Display Settings:

Format

Send to:

Choose Destination
See comment in PubMed Commons below
AJR Am J Roentgenol. 2006 Nov;187(5):1343-8.

Anomalies of the corpus callosum: an MR analysis of the phenotypic spectrum of associated malformations.

Author information

  • 1Department of Radiology, University of California at San Francisco, 505 Parnassus Ave., L358, San Francisco, CA 94143-0628, USA. steven.hetts@radiology.ucsf.edu

Abstract

OBJECTIVE:

We sought to categorize the structural brain anomalies associated with abnormalities of the corpus callosum and anterior and hippocampal commissures in a large cohort.

MATERIALS AND METHODS:

Brain MR images of adult and pediatric patients from our institution and from a national support organization (the ACC Network) were retrospectively evaluated for the type and severity of commissural anomalies and the presence and type of other structural abnormalities.

RESULTS:

Of 142 cases that were reviewed, 82 patients had agenesis of the corpus callosum (ACC), while 60 had hypogenesis of the corpus callosum (HCC). Of the overall cohort, almost all had reduced white matter volume outside the commissures, the majority had malformations of cortical development (most commonly heterotopia or abnormal sulcation), many had noncallosal midline anomalies (including abnormal anterior or hippocampal commissures and interhemispheric cysts and lipomas), and several patients had abnormalities of the cerebellum or brainstem. Sixty-six patients had Probst bundles, which were more common in patients with ACC than in those with HCC. Probst bundles were present in all four patients who had ACC or HCC but no other midline, cortical, or posterior fossa anomalies.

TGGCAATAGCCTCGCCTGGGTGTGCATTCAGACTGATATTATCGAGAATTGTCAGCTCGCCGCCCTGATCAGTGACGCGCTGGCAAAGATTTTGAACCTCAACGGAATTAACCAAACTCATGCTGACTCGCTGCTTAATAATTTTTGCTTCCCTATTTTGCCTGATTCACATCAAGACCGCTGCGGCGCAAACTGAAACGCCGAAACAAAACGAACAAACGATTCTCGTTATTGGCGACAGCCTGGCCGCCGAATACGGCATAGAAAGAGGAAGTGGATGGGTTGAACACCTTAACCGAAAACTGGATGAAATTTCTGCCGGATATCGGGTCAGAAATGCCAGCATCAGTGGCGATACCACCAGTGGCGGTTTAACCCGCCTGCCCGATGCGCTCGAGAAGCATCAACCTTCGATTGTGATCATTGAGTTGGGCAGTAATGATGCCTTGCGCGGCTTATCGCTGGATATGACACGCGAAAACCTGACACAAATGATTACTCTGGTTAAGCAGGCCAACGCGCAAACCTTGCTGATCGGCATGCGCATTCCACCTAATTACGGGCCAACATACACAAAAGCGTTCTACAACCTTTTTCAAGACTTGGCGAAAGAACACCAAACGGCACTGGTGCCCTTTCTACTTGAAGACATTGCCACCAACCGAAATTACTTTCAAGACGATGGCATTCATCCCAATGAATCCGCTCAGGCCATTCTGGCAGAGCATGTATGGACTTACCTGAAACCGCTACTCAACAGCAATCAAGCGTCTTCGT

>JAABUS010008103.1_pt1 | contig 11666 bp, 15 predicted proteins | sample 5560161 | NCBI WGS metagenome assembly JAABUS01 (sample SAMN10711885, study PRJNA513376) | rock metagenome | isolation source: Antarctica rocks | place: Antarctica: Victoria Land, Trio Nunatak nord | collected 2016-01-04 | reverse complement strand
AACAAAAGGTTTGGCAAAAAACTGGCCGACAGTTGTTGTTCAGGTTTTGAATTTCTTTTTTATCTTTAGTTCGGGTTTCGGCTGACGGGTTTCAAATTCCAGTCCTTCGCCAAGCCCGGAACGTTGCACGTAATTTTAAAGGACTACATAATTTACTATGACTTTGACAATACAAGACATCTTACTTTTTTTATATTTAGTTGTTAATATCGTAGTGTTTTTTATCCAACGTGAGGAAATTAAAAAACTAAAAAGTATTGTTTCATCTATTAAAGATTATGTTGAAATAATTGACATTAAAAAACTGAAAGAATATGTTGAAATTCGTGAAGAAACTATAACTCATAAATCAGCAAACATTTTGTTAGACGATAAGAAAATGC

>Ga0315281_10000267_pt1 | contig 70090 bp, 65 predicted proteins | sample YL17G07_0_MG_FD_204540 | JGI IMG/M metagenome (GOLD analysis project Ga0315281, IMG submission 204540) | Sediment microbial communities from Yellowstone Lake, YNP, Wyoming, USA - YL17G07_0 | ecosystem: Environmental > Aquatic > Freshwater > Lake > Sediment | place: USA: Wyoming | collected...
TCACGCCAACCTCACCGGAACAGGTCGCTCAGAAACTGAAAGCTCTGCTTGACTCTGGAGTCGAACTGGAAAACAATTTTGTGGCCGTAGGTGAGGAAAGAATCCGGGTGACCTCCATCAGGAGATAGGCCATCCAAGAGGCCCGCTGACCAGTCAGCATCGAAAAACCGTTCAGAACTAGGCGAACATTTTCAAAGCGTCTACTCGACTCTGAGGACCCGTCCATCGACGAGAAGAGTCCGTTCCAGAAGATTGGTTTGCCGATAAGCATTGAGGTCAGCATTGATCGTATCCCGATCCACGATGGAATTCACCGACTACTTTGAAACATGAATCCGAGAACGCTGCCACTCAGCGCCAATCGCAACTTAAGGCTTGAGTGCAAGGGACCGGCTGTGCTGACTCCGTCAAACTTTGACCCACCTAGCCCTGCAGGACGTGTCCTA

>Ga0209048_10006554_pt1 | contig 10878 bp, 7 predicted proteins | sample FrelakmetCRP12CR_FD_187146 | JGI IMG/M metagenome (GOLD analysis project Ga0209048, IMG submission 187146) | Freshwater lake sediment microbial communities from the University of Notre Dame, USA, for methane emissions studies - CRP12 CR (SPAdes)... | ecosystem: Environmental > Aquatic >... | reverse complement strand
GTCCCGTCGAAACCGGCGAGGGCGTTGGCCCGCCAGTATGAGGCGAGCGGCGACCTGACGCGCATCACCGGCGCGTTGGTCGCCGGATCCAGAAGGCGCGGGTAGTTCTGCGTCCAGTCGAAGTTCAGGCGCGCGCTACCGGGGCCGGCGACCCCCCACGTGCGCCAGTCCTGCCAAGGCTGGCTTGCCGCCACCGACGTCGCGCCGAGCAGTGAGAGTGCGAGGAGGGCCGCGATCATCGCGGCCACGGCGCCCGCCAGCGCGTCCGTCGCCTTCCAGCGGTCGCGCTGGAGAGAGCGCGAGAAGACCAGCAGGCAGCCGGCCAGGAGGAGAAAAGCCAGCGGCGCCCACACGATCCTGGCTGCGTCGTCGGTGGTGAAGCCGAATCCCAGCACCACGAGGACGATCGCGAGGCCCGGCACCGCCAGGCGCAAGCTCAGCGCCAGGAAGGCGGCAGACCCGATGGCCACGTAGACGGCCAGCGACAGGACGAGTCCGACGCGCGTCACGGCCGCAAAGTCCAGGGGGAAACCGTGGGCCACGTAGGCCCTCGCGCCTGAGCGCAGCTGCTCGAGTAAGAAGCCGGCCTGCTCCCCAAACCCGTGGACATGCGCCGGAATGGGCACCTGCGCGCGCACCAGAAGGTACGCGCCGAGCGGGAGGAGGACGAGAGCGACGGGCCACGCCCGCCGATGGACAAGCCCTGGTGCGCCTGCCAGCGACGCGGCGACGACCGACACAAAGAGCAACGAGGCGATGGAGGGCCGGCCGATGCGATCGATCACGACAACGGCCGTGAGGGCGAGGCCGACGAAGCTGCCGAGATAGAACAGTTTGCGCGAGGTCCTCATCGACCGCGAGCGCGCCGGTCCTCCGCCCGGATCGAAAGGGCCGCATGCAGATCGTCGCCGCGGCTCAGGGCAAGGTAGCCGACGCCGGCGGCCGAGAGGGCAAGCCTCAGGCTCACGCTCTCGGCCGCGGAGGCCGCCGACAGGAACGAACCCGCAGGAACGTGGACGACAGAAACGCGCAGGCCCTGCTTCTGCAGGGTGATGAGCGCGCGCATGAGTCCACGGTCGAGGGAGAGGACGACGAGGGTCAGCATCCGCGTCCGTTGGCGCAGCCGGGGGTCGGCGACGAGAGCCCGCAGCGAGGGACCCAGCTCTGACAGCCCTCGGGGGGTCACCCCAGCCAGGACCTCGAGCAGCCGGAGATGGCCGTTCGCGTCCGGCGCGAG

CONCLUSION:

Isolated commissural anomalies were rare in the populations of patients examined. Most cases of ACC and HCC were associated with complex telencephalic, diencephalic, or rhombencephalic malformations. Reduced cerebral hemispheric white matter volume and malformations of cortical development were seen in more than half of the patients, suggesting that many commissural anomalies are part of an overall cerebral dysgenesis. ACC and HCC appear to lie along a dysgenetic spectrum, as opposed to representing distinct disorders.

PMID:
17056927
[PubMed - indexed for MEDLINE]
PubMed Commons home

PubMed Commons

0 comments
How to join PubMed Commons

    Supplemental Content

    Full text links

    Icon for Atypon
    Loading ...
    Write to the Help Desk